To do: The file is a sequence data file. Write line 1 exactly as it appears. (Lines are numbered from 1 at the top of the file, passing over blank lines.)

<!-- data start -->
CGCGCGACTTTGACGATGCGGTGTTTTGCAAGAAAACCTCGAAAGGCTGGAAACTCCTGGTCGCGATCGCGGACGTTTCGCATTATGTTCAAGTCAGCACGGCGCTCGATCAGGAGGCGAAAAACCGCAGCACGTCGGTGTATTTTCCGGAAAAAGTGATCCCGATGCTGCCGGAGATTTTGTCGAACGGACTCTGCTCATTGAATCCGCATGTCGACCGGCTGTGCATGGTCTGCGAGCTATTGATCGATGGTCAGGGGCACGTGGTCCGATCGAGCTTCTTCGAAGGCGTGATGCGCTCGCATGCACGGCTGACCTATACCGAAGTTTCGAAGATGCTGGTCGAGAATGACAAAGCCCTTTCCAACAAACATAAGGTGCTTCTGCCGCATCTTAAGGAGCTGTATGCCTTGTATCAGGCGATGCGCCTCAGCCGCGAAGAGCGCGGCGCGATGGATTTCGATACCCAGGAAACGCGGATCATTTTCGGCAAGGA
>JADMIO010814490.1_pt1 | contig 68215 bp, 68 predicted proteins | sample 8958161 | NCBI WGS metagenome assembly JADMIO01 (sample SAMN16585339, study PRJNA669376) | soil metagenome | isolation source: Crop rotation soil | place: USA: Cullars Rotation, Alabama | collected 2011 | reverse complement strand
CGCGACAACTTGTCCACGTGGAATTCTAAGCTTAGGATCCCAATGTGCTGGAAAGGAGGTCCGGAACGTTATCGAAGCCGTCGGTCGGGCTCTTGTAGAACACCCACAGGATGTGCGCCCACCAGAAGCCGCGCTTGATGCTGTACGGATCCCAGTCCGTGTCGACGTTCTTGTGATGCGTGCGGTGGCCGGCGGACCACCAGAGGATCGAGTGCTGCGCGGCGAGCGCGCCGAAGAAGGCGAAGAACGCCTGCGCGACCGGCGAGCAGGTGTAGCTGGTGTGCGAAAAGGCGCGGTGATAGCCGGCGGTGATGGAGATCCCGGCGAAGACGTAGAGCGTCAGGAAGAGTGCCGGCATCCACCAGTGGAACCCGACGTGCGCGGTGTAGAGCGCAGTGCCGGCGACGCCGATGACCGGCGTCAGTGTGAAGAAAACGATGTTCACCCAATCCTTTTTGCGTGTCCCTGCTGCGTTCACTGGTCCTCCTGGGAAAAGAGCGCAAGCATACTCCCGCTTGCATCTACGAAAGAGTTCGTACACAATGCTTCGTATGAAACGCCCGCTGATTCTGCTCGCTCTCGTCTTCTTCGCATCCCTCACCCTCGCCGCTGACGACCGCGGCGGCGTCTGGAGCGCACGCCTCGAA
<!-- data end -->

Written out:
CGCGCGACTTTGACGATGCGGTGTTTTGCAAGAAAACCTCGAAAGGCTGGAAACTCCTGGTCGCGATCGCGGACGTTTCGCATTATGTTCAAGTCAGCACGGCGCTCGATCAGGAGGCGAAAAACCGCAGCACGTCGGTGTATTTTCCGGAAAAAGTGATCCCGATGCTGCCGGAGATTTTGTCGAACGGACTCTGCTCATTGAATCCGCATGTCGACCGGCTGTGCATGGTCTGCGAGCTATTGATCGATGGTCAGGGGCACGTGGTCCGATCGAGCTTCTTCGAAGGCGTGATGCGCTCGCATGCACGGCTGACCTATACCGAAGTTTCGAAGATGCTGGTCGAGAATGACAAAGCCCTTTCCAACAAACATAAGGTGCTTCTGCCGCATCTTAAGGAGCTGTATGCCTTGTATCAGGCGATGCGCCTCAGCCGCGAAGAGCGCGGCGCGATGGATTTCGATACCCAGGAAACGCGGATCATTTTCGGCAAGGA